- Does your child learns best through interacting and discussions?
- Do they tend to work well going through their notes and textbooks?
- Does your child prefer revising by going over questions and answers completed in class, quizzing themselves and practicing mock exams?
Actively engaging with the material through memory techniques rather than just reading notes ifs the most effective strategy.
Some subjects might require additional effort if they are not as confident with the syllabus, for which it could be a good idea to consider revision courses, which are short, concise and intensive.
3. Revision Resources and Materials
Preparing for exams: What resources should pupils use?
You would not be expected to put up a shelf without tools, so why would you expect your child to be successful in their exams without the right resources to help them revise and prepare?
- Supplies & resources. Make sure your child has everything they need for their revision. In addition to resources supplied by the school, ensure they have the correct and up-to-date textbooks and revision guides for their subjects. They need to be comfortable with the various tools required and be able to use them competently in their exams.
- School worksheets. Throughout the year, make sure your child keeps various handouts, worksheets, mock tests, and answer sheets provided to them by teachers and tutors.
- Ask the teacher. If they are missing some important material, whether notes or past papers, encourage them to ask for it. Teachers will appreciate that they are being proactive about their learning.
- Tutoring, study groups & revision courses. Revising can seem to children like an extremely solitary task. However it doesn’t have to be so.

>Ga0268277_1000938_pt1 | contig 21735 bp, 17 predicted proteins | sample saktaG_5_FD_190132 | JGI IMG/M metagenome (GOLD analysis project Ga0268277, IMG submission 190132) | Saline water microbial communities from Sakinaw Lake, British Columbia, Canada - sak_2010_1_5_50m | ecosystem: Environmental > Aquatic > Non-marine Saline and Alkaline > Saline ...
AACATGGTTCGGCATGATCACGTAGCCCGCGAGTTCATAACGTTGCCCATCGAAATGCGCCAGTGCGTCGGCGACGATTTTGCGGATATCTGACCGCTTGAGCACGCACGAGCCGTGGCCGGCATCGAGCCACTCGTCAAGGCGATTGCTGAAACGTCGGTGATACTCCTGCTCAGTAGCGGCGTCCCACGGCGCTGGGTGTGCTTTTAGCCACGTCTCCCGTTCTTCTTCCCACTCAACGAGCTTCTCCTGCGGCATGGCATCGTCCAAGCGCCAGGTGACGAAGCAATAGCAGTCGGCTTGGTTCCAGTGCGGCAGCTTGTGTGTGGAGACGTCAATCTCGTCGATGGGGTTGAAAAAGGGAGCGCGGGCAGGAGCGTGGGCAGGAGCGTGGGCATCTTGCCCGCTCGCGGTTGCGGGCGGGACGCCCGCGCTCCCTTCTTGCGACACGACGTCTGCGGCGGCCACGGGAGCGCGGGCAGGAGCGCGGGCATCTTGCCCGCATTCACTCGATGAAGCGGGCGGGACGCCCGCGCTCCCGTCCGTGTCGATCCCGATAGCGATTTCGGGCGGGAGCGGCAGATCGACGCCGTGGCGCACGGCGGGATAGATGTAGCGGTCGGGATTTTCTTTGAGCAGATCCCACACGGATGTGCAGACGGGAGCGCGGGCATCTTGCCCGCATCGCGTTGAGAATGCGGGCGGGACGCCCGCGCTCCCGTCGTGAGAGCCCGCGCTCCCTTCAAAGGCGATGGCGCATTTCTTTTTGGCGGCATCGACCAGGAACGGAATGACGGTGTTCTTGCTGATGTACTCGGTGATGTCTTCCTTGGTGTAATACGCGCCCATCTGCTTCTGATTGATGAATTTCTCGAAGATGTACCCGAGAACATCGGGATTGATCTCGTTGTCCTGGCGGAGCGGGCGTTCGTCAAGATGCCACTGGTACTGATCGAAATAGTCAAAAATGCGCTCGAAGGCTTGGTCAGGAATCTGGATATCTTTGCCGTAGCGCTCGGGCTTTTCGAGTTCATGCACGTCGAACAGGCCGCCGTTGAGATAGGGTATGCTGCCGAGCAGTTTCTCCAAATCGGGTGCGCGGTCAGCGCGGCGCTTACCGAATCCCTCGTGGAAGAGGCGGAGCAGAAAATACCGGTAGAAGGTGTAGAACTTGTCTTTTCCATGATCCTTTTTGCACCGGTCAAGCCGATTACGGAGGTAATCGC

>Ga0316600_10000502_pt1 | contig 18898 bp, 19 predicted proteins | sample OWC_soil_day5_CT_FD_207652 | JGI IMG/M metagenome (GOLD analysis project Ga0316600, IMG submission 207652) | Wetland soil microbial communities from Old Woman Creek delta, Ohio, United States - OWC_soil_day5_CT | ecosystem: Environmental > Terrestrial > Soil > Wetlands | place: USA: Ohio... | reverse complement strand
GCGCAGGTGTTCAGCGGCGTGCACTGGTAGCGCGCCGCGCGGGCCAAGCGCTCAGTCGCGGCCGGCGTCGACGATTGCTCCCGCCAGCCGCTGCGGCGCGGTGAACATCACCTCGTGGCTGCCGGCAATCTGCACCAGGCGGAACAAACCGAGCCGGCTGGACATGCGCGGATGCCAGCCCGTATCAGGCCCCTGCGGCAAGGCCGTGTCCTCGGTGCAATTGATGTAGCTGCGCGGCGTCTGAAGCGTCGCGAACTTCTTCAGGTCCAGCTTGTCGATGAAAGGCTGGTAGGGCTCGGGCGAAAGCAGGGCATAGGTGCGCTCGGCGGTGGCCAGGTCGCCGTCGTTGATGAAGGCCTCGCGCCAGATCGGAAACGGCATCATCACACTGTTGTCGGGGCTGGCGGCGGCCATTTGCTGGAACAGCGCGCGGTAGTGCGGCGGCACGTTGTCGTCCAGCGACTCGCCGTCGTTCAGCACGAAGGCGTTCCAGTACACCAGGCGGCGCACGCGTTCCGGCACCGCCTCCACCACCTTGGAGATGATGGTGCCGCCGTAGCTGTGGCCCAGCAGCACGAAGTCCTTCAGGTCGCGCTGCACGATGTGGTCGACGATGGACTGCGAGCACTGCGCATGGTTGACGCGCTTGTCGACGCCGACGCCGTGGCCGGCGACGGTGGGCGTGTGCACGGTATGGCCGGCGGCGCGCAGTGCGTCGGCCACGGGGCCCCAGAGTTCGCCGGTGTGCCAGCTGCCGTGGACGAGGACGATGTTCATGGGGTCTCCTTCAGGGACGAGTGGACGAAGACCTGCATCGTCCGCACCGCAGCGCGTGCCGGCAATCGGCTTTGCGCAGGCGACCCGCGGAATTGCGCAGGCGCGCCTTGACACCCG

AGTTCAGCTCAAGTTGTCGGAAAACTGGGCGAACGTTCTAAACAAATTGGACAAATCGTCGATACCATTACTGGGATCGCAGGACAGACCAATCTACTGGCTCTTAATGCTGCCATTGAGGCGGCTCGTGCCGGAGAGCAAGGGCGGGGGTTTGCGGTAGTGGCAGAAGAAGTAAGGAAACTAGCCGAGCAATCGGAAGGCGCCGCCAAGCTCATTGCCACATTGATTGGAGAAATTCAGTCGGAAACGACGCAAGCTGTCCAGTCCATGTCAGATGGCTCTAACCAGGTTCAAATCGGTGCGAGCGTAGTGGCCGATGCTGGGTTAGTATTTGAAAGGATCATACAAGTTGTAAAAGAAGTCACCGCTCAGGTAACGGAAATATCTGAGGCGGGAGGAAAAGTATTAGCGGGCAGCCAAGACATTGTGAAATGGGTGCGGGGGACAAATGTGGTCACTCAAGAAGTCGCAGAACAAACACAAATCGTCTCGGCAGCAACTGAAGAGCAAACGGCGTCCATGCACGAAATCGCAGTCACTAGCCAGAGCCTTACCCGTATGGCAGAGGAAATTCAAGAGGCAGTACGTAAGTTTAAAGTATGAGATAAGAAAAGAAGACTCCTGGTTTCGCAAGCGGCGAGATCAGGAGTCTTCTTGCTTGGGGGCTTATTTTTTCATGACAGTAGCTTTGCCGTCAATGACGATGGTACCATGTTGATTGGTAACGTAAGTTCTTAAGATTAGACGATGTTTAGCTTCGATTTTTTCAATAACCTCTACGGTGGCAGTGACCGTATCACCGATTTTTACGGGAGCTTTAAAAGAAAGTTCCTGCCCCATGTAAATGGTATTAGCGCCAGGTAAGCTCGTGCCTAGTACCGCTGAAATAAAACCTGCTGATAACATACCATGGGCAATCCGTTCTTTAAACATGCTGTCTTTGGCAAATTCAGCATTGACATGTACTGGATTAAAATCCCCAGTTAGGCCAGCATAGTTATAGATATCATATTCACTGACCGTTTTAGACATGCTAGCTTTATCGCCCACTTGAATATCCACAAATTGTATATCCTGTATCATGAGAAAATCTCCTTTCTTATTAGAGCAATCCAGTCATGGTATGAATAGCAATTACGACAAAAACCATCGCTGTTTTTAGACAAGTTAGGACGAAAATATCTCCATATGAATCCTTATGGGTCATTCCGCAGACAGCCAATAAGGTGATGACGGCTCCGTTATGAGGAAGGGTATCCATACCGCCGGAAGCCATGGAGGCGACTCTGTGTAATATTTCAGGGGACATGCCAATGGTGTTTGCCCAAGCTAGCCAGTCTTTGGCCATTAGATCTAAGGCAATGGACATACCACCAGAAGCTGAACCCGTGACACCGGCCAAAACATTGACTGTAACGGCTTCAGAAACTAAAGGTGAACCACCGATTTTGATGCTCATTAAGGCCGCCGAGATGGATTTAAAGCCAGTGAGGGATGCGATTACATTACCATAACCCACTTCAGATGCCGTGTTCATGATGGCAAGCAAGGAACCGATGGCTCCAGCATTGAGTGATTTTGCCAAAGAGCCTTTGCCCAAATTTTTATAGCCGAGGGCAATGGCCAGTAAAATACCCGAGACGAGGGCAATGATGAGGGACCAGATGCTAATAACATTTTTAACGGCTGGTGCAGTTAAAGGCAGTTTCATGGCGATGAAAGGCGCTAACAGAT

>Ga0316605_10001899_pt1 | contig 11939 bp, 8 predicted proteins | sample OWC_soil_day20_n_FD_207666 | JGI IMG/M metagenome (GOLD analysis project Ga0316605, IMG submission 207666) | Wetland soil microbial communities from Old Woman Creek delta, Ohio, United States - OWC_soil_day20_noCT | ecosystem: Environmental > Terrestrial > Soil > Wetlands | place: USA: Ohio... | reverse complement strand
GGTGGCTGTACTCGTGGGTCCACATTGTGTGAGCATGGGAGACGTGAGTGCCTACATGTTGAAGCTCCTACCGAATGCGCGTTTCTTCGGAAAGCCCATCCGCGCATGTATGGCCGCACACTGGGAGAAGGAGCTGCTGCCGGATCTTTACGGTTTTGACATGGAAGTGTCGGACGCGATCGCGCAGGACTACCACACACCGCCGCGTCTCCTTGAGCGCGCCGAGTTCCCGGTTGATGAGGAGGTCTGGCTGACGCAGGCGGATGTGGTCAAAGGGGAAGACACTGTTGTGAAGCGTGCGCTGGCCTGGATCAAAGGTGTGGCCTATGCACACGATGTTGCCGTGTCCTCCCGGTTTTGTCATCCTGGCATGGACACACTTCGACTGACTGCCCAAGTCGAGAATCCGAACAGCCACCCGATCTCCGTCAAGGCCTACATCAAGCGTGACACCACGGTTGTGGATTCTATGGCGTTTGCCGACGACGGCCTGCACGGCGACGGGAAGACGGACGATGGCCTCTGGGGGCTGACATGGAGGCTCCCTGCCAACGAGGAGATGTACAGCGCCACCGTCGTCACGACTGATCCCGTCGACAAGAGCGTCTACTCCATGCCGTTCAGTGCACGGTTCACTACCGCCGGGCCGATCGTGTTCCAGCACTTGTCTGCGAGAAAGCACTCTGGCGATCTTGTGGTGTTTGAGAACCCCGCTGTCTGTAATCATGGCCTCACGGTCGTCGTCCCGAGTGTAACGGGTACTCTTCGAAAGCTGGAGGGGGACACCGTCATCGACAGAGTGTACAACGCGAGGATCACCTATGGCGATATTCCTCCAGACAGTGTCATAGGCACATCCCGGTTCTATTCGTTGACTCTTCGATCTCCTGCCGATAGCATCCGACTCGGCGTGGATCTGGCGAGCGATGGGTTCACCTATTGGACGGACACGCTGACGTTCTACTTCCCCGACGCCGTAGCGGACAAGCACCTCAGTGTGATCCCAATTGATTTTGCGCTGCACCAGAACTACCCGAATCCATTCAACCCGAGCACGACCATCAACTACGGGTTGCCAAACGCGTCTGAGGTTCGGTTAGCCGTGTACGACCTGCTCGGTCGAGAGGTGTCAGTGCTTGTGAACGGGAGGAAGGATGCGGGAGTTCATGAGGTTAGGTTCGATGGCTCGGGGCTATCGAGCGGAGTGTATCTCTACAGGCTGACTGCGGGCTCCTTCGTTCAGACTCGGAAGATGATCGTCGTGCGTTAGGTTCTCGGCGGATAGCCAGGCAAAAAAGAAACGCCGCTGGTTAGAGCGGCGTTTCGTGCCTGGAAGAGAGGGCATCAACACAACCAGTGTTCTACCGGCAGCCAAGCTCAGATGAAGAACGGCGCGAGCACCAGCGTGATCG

- If your child works well with certain friends or is in contact with students who do well in particular subjects, encourage them to reach out to them and perhaps form a joint study group.
- Alternatively, having a tutor or signing up to a revision course could benefit your child greatly. Whether they are working one to one with their tutor, or as part of a small revision group, these two options could provide your child with more support and structure they need to excel. They offer expert advice, show students what to look out for and what the examiners expect from their answers.
- Revision courses can be a valuable investment towards helping your child revise effectively, to help them structure their study time more proficiently instead of spending time worrying about revision. This can also give them the opportunity to share their anxieties, discuss topics to help them enhance their understanding, and benefit from each others strengths.
These were our key steps to helping your child plan their revision effectively in order to give them the best opportunity to get the grades they want on their exams. If you’re interested in how Justin Craig’s courses can help your child with their exam preparation, don’t hesitate to get in touch.